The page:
Electromagnetic radiation that passes through the earth’s atmosphere without being absorbed or scattered reaches the earth’s surface to interact in different ways with different materials constituting the surface.
There are three ways in which the total incident energy will interact with earth’s surface materials. These are
Absorption (A) occurs when radiation (energy) is absorbed into the target while transmission (T) occurs when radiation passes through a target. Reflection (R) occurs when radiation “bounces” off the target and is redirected.
How much of the energy is absorbed, transmitted or reflected by a material will depend upon:
• Wavelength of the energy
• Material constituting the surface, and
• Condition of the feature.
In remote sensing, we are most interested in measuring the radiation reflected from targets.
Reflection from surfaces occurs in two ways:
When the surface is smooth, we get a mirror-like or smooth reflection where all (or almost all) of the incident energy is reflected in one direction. This is called Specular Reflectionand gives rise to images.
When the surface is rough, the energy is reflected uniformly in almost all directions. This is called Diffuse Reflection and does not give rise to images.
Ultraviolet (UV) light falls in the range of the EM spectrum between visible light and X-rays. It has frequencies of about 8 × 1014 to 3 × 1016 cycles per second, or hertz (Hz), and wavelengths of about 380 nanometers (1.5 × 10−5 inches) to about 10 nm (4 × 10−7 inches). According to the U.S. Navy’s “Ultraviolet Radiation Guide,” UV is generally divided into three sub-bands:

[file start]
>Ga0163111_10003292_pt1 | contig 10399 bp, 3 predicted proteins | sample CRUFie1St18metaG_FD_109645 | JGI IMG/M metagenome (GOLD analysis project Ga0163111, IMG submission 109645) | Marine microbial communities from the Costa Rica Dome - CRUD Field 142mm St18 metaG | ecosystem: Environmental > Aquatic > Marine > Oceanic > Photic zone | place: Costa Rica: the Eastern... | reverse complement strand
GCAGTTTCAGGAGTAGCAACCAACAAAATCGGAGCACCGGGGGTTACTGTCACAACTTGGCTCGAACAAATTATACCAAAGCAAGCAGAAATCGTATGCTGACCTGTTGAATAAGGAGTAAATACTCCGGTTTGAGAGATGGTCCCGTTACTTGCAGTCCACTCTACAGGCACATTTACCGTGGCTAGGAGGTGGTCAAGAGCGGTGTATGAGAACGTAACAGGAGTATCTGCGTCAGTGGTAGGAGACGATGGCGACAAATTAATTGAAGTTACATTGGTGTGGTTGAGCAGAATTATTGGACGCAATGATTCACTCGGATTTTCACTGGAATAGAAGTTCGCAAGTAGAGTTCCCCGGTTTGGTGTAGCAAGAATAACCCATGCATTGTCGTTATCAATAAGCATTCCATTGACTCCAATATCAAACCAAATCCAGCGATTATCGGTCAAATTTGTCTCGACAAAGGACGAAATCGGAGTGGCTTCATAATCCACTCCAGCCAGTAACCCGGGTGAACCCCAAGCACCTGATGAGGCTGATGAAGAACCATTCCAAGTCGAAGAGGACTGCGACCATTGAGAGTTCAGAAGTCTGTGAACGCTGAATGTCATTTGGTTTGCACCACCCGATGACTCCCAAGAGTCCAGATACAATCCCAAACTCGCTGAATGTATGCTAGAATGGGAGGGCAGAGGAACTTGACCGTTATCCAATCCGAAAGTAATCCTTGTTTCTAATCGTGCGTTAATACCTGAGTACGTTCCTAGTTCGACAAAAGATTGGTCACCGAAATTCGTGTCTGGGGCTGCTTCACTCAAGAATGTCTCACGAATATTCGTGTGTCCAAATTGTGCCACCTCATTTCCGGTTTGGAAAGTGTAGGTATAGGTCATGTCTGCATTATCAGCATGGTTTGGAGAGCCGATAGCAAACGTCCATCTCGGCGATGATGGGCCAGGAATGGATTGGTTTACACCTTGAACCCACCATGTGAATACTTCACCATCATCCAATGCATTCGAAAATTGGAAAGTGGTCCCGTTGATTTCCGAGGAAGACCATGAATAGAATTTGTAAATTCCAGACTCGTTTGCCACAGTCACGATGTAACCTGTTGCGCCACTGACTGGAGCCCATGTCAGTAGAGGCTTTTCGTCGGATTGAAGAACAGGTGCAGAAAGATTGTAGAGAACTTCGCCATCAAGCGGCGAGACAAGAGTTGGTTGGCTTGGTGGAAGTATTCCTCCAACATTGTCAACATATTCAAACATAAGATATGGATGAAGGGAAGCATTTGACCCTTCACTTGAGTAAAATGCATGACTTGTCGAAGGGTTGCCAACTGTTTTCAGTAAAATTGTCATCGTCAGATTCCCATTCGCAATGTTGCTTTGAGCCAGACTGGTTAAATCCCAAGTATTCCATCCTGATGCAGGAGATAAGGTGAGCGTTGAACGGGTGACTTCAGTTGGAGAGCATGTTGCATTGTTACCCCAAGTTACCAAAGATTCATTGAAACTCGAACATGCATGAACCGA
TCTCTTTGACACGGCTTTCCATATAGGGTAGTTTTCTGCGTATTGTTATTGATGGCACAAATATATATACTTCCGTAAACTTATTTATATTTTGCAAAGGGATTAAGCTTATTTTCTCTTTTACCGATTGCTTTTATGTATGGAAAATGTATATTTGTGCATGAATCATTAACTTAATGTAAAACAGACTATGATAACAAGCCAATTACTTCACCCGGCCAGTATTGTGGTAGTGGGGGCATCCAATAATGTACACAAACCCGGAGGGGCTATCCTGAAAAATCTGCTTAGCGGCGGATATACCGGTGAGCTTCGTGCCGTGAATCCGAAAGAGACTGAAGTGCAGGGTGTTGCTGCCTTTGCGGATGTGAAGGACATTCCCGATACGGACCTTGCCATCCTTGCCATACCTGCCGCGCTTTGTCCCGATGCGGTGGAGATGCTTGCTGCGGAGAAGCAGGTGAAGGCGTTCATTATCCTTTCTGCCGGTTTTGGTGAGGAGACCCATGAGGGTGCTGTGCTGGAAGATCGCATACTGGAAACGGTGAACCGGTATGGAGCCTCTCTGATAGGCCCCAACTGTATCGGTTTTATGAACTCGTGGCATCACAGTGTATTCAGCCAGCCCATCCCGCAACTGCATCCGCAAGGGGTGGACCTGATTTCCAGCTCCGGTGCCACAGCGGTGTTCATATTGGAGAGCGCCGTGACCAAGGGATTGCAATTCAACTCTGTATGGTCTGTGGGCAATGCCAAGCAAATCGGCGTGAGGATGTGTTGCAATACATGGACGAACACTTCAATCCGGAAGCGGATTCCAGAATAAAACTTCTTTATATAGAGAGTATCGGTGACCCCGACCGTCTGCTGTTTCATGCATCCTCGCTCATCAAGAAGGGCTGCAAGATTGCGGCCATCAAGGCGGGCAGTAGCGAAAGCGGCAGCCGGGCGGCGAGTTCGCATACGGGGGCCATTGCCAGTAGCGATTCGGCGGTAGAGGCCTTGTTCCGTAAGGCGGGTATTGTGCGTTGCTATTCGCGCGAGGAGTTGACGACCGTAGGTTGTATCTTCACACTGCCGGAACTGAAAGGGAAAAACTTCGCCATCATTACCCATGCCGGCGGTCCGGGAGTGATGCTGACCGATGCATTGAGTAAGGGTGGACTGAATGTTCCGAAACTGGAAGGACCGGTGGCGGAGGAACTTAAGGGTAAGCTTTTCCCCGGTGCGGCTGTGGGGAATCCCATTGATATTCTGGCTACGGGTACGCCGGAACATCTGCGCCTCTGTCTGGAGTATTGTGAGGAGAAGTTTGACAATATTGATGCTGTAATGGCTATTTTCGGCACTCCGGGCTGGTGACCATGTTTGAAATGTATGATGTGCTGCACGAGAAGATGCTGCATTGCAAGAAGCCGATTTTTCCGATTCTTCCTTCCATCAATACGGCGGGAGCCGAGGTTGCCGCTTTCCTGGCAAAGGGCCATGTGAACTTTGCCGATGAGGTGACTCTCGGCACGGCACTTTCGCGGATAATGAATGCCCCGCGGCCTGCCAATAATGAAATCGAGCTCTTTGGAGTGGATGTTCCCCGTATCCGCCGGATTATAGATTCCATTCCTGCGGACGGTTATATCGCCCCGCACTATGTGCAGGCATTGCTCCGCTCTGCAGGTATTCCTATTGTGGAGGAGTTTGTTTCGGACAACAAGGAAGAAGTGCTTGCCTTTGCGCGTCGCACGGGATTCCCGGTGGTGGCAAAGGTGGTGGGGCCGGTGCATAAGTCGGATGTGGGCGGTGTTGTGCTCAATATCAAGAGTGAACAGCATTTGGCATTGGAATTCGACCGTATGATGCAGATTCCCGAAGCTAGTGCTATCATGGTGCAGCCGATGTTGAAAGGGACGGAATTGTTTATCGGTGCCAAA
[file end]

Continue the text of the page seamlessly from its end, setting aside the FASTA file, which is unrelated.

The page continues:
UVA, or near UV (315–400 nm)UVB, or middle UV (280–315 nm)UVC, or far UV (180–280 nm)
The guide goes on to state, “Radiations with wavelengths from 10 nm to 180 nm are sometimes referred to as vacuum or extreme UV.” These wavelengths are blocked by air, and they only propagate in a vacuum.
The visible spectrum is the portion of the electromagnetic spectrum that is visible to the human eye. Electromagnetic radiation in this range of wavelengths is called visible light or simply light. A typical human eye will respond to wavelengths from about 390 to 700 nanometers. In terms of frequency, this corresponds to a band in the vicinity of 430–770 THz.
The spectrum does not contain all the colors that the human eyes and brain can distinguish. Unsaturated colors such as pink, or purple variations like magenta, for example, are absent because they can only be made from a mix of multiple wavelengths. Colors containing only one wavelength are also called pure colors or spectral colors.
Visible wavelengths pass largely un-attenuated through the Earth’s atmosphere via the “optical window” region of the electromagnetic spectrum. An example of this phenomenon is when clean air scatters blue light more than red light, and so the midday sky appears blue. The optical window is also referred to as the “visible window” because it overlaps the human visible response spectrum. The near infrared(NIR) window lies just out of the human vision, as well as the medium wavelength infrared (MWIR) window, and the long wavelength or far infrared (LWIR or FIR) window, although other animals may experience them.
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